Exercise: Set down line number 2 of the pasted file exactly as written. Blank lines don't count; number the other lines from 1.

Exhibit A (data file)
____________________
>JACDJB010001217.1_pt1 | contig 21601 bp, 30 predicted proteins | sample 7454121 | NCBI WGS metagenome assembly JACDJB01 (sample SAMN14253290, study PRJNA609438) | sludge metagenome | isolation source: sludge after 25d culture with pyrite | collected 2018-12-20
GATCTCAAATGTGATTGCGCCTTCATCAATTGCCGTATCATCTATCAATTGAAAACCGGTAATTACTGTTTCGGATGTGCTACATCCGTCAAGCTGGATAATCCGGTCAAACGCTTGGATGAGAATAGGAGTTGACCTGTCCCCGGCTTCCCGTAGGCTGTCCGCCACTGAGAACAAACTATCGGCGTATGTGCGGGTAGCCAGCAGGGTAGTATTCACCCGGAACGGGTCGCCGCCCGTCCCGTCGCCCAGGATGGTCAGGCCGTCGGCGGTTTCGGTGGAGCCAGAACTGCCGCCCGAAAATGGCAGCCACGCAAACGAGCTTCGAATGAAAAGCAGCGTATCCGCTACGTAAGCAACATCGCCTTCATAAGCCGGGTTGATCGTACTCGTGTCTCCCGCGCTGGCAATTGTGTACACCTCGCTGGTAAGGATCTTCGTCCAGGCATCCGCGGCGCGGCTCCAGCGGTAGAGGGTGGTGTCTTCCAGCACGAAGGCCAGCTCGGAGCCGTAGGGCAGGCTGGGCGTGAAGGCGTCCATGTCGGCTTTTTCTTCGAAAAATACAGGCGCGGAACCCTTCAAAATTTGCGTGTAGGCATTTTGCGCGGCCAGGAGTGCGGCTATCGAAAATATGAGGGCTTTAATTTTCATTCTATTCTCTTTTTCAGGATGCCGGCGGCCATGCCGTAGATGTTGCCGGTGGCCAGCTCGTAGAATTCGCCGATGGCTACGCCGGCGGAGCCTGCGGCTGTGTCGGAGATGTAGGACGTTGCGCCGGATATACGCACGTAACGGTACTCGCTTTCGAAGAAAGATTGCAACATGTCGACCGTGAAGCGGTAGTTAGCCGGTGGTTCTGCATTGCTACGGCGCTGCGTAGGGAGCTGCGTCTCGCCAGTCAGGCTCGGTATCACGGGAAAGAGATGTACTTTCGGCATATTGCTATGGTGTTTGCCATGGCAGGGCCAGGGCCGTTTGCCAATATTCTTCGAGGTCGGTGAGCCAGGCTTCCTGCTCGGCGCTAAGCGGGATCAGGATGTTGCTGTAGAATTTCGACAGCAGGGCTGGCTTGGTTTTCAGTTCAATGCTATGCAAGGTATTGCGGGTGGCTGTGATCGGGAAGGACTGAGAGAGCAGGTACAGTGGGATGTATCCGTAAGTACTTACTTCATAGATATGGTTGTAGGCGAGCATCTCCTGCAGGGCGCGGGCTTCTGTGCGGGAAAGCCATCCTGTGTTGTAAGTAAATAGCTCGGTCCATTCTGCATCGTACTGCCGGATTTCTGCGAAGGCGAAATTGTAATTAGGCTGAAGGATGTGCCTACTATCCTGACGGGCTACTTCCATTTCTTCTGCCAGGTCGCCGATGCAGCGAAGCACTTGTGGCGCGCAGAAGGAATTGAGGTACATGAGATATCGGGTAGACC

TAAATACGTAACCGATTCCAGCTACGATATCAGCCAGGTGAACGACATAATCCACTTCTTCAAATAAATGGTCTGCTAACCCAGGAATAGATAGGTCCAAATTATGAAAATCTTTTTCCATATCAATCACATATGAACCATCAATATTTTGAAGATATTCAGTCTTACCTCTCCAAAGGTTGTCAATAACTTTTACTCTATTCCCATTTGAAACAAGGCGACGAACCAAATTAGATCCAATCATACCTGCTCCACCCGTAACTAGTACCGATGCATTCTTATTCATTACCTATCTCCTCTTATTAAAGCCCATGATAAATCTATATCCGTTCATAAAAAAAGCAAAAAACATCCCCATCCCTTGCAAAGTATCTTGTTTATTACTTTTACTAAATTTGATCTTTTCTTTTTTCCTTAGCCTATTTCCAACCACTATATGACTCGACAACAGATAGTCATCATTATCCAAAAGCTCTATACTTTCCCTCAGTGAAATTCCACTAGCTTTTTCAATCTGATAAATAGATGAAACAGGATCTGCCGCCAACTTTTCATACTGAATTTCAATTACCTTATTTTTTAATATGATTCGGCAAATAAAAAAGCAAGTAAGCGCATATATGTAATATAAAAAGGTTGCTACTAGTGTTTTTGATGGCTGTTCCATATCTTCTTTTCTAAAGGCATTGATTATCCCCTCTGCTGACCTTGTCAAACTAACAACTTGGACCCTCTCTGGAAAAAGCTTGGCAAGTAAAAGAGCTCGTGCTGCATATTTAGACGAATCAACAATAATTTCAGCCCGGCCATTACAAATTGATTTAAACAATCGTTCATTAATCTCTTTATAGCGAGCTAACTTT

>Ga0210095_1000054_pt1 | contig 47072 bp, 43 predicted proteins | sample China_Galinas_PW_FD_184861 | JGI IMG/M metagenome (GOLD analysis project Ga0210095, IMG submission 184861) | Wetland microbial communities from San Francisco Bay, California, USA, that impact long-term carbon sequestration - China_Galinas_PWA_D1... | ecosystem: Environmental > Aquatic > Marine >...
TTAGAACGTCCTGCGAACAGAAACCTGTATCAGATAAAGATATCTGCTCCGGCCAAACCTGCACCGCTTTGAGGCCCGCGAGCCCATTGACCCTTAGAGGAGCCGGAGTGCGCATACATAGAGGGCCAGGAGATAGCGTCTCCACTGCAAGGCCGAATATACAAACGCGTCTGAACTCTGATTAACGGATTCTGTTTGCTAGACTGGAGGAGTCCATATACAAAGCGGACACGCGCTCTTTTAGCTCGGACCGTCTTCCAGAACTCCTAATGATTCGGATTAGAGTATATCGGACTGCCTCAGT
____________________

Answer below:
GATCTCAAATGTGATTGCGCCTTCATCAATTGCCGTATCATCTATCAATTGAAAACCGGTAATTACTGTTTCGGATGTGCTACATCCGTCAAGCTGGATAATCCGGTCAAACGCTTGGATGAGAATAGGAGTTGACCTGTCCCCGGCTTCCCGTAGGCTGTCCGCCACTGAGAACAAACTATCGGCGTATGTGCGGGTAGCCAGCAGGGTAGTATTCACCCGGAACGGGTCGCCGCCCGTCCCGTCGCCCAGGATGGTCAGGCCGTCGGCGGTTTCGGTGGAGCCAGAACTGCCGCCCGAAAATGGCAGCCACGCAAACGAGCTTCGAATGAAAAGCAGCGTATCCGCTACGTAAGCAACATCGCCTTCATAAGCCGGGTTGATCGTACTCGTGTCTCCCGCGCTGGCAATTGTGTACACCTCGCTGGTAAGGATCTTCGTCCAGGCATCCGCGGCGCGGCTCCAGCGGTAGAGGGTGGTGTCTTCCAGCACGAAGGCCAGCTCGGAGCCGTAGGGCAGGCTGGGCGTGAAGGCGTCCATGTCGGCTTTTTCTTCGAAAAATACAGGCGCGGAACCCTTCAAAATTTGCGTGTAGGCATTTTGCGCGGCCAGGAGTGCGGCTATCGAAAATATGAGGGCTTTAATTTTCATTCTATTCTCTTTTTCAGGATGCCGGCGGCCATGCCGTAGATGTTGCCGGTGGCCAGCTCGTAGAATTCGCCGATGGCTACGCCGGCGGAGCCTGCGGCTGTGTCGGAGATGTAGGACGTTGCGCCGGATATACGCACGTAACGGTACTCGCTTTCGAAGAAAGATTGCAACATGTCGACCGTGAAGCGGTAGTTAGCCGGTGGTTCTGCATTGCTACGGCGCTGCGTAGGGAGCTGCGTCTCGCCAGTCAGGCTCGGTATCACGGGAAAGAGATGTACTTTCGGCATATTGCTATGGTGTTTGCCATGGCAGGGCCAGGGCCGTTTGCCAATATTCTTCGAGGTCGGTGAGCCAGGCTTCCTGCTCGGCGCTAAGCGGGATCAGGATGTTGCTGTAGAATTTCGACAGCAGGGCTGGCTTGGTTTTCAGTTCAATGCTATGCAAGGTATTGCGGGTGGCTGTGATCGGGAAGGACTGAGAGAGCAGGTACAGTGGGATGTATCCGTAAGTACTTACTTCATAGATATGGTTGTAGGCGAGCATCTCCTGCAGGGCGCGGGCTTCTGTGCGGGAAAGCCATCCTGTGTTGTAAGTAAATAGCTCGGTCCATTCTGCATCGTACTGCCGGATTTCTGCGAAGGCGAAATTGTAATTAGGCTGAAGGATGTGCCTACTATCCTGACGGGCTACTTCCATTTCTTCTGCCAGGTCGCCGATGCAGCGAAGCACTTGTGGCGCGCAGAAGGAATTGAGGTACATGAGATATCGGGTAGACC